The trade policies put in place by the Kirchner government in Argentina have ruffled quite a few feathers. Earlier in 2012 ongoing tit-for-tat trade squabbles with Brazil caused former Brazilian Ambassador Rubens Barbosa to break with his long tradition of supportive comments on Mercosur to quip that Argentina’s behaviour could well kill the bloc. With bald trade restrictions ruled out by Mercosur regulations, both Argentina and Brazil degenerated into a hyper-orthodox approach to border inspections and adjudications on import licenses that were all but guaranteed to take the maximum period permissible. This barking definitely had bite, with some firms such as potato chip maker McCains choosing to simply close their export-directed plants rather than deal with the sustained disruptions.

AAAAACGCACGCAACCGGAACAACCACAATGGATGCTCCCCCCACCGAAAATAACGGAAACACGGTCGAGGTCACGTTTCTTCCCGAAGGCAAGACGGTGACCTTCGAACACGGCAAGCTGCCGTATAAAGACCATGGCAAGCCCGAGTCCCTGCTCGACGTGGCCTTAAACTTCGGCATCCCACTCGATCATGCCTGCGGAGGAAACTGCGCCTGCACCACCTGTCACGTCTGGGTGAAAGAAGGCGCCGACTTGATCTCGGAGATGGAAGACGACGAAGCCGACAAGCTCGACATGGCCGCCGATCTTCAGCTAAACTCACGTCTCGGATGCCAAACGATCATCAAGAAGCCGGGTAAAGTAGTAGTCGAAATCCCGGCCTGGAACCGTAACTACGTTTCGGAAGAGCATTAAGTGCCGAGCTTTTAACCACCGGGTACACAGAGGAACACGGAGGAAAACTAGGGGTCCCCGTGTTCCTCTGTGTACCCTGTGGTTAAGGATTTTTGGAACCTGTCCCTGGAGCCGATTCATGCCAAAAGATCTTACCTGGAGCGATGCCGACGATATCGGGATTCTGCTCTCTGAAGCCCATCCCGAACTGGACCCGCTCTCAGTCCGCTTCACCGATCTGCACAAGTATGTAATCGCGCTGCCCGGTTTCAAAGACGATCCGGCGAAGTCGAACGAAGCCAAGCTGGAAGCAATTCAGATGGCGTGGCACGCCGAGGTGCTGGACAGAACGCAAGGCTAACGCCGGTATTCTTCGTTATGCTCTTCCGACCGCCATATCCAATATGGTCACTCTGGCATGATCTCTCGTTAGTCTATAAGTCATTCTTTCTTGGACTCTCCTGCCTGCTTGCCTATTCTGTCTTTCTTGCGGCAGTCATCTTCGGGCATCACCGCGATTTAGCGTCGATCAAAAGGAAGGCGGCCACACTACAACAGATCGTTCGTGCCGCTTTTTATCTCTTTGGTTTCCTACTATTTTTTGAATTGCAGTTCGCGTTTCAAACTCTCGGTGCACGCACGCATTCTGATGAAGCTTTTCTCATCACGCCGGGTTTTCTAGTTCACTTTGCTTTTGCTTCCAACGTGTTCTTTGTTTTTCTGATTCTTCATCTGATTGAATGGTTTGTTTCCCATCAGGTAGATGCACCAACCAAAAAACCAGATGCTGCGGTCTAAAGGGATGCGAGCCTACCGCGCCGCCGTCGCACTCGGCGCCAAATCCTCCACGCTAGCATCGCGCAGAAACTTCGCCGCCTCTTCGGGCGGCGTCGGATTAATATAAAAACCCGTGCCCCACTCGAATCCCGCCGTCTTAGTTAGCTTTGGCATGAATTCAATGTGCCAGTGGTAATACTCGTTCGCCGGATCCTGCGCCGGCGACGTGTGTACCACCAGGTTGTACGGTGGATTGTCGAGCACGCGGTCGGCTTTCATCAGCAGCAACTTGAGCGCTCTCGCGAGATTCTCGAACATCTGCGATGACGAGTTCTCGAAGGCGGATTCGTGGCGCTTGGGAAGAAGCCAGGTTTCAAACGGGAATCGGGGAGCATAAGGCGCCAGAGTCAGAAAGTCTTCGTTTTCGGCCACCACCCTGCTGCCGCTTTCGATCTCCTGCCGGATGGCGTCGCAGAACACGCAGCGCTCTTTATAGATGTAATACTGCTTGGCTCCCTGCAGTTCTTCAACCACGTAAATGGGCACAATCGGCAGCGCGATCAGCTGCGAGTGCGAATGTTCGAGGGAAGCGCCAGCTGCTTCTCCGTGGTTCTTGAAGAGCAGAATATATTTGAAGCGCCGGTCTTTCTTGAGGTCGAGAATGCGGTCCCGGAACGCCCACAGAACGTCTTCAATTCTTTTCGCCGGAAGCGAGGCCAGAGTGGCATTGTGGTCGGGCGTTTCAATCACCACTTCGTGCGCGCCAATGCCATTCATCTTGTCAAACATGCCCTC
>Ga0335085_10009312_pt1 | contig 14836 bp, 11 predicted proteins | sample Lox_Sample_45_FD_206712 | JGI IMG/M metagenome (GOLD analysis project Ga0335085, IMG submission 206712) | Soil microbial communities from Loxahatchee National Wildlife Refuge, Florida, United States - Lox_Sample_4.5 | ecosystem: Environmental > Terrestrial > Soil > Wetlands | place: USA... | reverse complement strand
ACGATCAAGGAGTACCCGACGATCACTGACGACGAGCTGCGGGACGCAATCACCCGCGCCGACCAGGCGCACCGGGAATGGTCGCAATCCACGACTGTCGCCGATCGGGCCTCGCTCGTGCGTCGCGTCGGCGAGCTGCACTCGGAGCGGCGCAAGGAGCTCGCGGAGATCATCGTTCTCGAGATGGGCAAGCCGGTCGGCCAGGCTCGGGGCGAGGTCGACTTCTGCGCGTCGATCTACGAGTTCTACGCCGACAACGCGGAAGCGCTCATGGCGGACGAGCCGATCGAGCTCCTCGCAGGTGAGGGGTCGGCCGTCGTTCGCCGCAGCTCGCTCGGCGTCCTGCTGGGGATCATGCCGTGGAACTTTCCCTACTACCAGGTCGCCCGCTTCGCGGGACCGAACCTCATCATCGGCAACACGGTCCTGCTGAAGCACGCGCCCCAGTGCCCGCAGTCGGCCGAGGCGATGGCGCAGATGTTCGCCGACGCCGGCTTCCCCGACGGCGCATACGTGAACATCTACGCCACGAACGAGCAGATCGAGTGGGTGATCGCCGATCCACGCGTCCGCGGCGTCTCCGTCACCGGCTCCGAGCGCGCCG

Mexico has now jumped into the fray, taking Argentina to the WTO’s Dispute Settlement Body on the charge that the Kirchner government’s measures applied to the importation of goods “restrict the imports of goods and discriminate between national and imported goods” and “don’t seem to be related with the implementation of any measure justified under the WTO Agreement”.
This now brings to four the countries questioning Argentina’s current import policies. Mexico joins the EU, USA and Japan with measures before the WTO DSB. Brazil is making its own noises bilaterally.